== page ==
“Intimations of Mortality: Quarantine Contemplations—2”

I did “duck and cover” atomic bomb drills in elementary school and didn’t understand the relevance when we lived close enough to a “first strike zone” that we wouldn’t see it coming.  Tornado and fire drills were commonplace but understandable.

My parents were always there, constant reminders that love persists.  My great-grandparents were the first leavings.  Then my grandparents.  Too recently my parents joined them, and all-too-soon my wife of forty years.

Now I smile behind my mask, but I’m sure there is fear in my eyes…the grocery carts are too close together, going the wrong way, and there is no mask on that indifferent face.

I cherish each distant moment with my children and grandchildren, but the news tells me that almost seventy is almost surely dead at any time.

The icons of my life—important historical figures, icons of stage and screen and music and art—are leaving only their memories almost daily.

We planted flowers the other day.  The same places we planted last year.  The tomatoes are growing.  The beans are starting to come up.  Just like they did the last three years.  We replant.

A robin has built a nest in the birch tree high above us.  I don’t know if she was here last year, but there was one….

We picked up some deer antler sheds last week.  Another year’s growth discarded.  The grass was covering them quickly.  Soon they would have been overgrown with new growth, a forgotten memory.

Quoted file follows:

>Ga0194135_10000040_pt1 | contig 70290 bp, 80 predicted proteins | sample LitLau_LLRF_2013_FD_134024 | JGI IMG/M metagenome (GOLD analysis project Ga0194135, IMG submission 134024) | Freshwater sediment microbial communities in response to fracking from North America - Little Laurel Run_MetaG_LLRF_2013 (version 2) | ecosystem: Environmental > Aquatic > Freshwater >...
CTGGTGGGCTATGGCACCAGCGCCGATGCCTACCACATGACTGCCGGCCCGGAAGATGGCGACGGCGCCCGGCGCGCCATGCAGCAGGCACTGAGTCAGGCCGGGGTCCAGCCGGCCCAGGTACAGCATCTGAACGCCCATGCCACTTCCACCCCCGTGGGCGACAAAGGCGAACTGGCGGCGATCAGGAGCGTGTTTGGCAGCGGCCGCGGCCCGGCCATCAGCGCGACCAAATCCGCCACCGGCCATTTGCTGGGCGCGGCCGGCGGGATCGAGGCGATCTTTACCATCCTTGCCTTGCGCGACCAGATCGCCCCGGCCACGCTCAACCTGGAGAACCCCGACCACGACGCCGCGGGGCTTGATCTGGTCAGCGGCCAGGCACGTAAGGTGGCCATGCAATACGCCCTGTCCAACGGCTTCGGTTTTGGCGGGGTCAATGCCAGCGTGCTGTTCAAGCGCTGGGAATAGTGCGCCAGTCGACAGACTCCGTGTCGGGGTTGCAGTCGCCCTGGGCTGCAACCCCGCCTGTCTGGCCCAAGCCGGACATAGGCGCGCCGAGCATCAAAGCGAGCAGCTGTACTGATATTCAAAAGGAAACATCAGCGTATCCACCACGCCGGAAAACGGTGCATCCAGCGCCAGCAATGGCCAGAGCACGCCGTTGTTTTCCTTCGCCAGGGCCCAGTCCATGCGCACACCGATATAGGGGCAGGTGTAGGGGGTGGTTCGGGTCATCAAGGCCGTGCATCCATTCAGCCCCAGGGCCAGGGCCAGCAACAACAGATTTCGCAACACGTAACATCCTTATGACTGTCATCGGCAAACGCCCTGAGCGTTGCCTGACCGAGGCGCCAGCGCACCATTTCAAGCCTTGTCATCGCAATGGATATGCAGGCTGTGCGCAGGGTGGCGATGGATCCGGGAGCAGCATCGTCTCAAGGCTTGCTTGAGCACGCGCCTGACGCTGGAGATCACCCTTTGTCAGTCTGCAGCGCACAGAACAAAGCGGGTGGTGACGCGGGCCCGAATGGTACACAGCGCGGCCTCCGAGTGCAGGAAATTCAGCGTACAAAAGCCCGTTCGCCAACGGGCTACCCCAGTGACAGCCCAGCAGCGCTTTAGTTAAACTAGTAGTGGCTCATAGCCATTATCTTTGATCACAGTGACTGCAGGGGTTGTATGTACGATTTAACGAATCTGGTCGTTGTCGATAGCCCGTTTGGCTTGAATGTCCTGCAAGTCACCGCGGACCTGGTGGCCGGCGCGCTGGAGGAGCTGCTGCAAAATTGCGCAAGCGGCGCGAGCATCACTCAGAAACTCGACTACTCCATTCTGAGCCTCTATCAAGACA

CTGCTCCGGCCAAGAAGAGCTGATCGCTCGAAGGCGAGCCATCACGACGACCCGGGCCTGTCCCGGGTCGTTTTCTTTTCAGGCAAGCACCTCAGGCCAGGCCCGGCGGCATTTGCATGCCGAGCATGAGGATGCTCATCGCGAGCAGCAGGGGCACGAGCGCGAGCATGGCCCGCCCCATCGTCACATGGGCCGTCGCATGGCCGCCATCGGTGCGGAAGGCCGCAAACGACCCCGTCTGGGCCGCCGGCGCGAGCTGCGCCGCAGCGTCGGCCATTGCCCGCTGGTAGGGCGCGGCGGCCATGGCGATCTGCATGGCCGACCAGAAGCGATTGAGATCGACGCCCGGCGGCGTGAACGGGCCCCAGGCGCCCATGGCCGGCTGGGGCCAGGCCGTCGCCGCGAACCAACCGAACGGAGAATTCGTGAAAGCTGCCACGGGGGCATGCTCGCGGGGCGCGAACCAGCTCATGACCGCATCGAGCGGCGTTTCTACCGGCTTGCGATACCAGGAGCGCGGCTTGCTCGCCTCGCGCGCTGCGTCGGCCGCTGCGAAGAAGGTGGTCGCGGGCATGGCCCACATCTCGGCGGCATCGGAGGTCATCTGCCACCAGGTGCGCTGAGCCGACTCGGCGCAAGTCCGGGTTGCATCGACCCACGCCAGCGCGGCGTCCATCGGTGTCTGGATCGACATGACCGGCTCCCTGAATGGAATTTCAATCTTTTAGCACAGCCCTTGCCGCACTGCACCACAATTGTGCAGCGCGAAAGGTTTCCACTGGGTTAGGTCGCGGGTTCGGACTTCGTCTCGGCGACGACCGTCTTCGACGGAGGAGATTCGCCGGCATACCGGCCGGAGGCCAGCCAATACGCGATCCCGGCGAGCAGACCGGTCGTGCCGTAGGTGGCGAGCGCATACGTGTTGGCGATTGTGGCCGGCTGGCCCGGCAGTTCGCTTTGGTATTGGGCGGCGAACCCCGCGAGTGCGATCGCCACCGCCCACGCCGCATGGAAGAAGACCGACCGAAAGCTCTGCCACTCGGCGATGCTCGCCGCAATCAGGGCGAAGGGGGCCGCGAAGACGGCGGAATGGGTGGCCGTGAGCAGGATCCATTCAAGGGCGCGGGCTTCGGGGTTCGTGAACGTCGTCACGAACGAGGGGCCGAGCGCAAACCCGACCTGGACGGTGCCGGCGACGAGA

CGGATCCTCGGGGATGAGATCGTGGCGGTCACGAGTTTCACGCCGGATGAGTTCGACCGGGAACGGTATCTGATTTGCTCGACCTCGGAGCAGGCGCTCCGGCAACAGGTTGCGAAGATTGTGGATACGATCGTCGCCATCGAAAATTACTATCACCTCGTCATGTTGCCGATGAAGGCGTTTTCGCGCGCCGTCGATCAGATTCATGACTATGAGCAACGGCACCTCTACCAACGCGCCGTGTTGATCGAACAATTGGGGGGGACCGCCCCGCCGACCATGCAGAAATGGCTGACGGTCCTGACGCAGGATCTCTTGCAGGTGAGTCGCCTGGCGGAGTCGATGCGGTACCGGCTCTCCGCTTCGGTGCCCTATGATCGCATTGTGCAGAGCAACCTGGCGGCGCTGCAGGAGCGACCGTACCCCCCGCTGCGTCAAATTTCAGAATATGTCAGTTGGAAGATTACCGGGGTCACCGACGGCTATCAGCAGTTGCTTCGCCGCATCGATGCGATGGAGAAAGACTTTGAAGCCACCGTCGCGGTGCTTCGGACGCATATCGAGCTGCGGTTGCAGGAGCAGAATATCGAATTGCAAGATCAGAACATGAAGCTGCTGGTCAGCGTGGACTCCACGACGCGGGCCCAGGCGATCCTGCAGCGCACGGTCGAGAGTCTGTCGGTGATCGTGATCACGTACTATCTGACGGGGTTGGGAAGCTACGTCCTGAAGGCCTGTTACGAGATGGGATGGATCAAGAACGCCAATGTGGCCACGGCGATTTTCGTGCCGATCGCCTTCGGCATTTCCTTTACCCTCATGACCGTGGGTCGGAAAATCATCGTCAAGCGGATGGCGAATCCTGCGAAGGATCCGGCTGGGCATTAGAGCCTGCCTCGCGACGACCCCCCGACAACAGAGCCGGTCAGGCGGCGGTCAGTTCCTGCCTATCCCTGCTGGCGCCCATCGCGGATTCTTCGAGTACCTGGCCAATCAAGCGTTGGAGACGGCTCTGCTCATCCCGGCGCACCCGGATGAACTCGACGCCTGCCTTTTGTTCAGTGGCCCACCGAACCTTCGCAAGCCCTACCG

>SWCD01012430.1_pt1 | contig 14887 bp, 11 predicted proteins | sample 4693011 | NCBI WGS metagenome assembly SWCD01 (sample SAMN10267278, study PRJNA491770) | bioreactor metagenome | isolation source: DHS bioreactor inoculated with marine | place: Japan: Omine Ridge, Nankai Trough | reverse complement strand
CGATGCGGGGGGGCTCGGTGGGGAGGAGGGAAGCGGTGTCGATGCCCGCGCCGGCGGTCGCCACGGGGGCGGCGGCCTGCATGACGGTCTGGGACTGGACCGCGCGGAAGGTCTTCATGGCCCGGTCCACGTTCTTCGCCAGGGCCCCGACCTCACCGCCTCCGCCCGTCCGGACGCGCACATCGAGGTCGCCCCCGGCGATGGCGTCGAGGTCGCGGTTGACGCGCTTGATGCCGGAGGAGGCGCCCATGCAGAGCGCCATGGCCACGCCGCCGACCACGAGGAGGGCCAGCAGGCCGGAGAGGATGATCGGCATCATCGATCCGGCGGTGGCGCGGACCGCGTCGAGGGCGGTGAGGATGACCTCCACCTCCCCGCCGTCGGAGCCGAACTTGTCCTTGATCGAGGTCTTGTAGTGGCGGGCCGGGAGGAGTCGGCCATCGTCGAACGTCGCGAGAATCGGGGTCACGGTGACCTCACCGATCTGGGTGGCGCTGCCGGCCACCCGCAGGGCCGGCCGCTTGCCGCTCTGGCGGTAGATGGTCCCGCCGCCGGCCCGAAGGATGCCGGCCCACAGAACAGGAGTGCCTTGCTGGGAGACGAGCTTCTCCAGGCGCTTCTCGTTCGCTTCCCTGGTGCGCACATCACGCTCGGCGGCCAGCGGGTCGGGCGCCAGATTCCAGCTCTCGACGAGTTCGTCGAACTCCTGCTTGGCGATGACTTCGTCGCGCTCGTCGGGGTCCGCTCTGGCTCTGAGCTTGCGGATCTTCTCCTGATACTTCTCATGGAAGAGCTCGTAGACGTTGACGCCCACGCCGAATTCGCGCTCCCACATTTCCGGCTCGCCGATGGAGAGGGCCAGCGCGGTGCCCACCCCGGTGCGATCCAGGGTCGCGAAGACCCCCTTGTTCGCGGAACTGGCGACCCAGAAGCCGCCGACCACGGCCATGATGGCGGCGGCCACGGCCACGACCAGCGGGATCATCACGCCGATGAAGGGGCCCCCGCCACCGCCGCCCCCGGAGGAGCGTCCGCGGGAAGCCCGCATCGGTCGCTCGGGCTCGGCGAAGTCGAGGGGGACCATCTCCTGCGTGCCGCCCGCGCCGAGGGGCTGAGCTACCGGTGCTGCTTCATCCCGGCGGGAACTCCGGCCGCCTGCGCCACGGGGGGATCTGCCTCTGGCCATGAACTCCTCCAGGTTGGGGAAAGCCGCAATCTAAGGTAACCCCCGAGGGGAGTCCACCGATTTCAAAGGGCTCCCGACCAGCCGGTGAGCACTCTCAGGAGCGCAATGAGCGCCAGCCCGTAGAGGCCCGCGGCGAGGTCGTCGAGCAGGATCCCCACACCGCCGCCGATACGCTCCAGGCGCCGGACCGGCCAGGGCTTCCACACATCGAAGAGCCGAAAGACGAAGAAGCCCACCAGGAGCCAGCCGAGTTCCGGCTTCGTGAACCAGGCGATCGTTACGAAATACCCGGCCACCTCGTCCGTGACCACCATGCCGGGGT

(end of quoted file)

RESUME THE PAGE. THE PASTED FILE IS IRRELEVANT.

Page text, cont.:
I saw some forgotten pictures of my mother yesterday.  She was such a beautiful young woman…she didn’t get to be an old woman.  I see her in my niece and her son.

Excursions away from home are both exhilarating and frightening.  We need plants.  We need to take gifts for Mother’s Day and birthdays and just see faces from a safe distance.  Buying paint seems like invading a plague ward.  We come home and sterilize everything we’ve touched and wash away everything but our humanity.

I am grateful for the connections.  I scroll through thousands of pictures that I’ve stored (prints and digital pieces) and they remind me of the myriad moments that I have lived and loved.  They will make a great reminiscence.

This afternoon I spent some time revising my last wishes.  We’ve been planning, off and on, so that our children don’t have to make decisions that shouldn’t be theirs.  I read today’s death toll, and our preparations just made sense.

Daily I am reminded of the presence of endings.  With every breath I am reminded of beginnings.  Our mortality is simply a collection of moments that we have lived…if we’re lucky.

Dr. Dan


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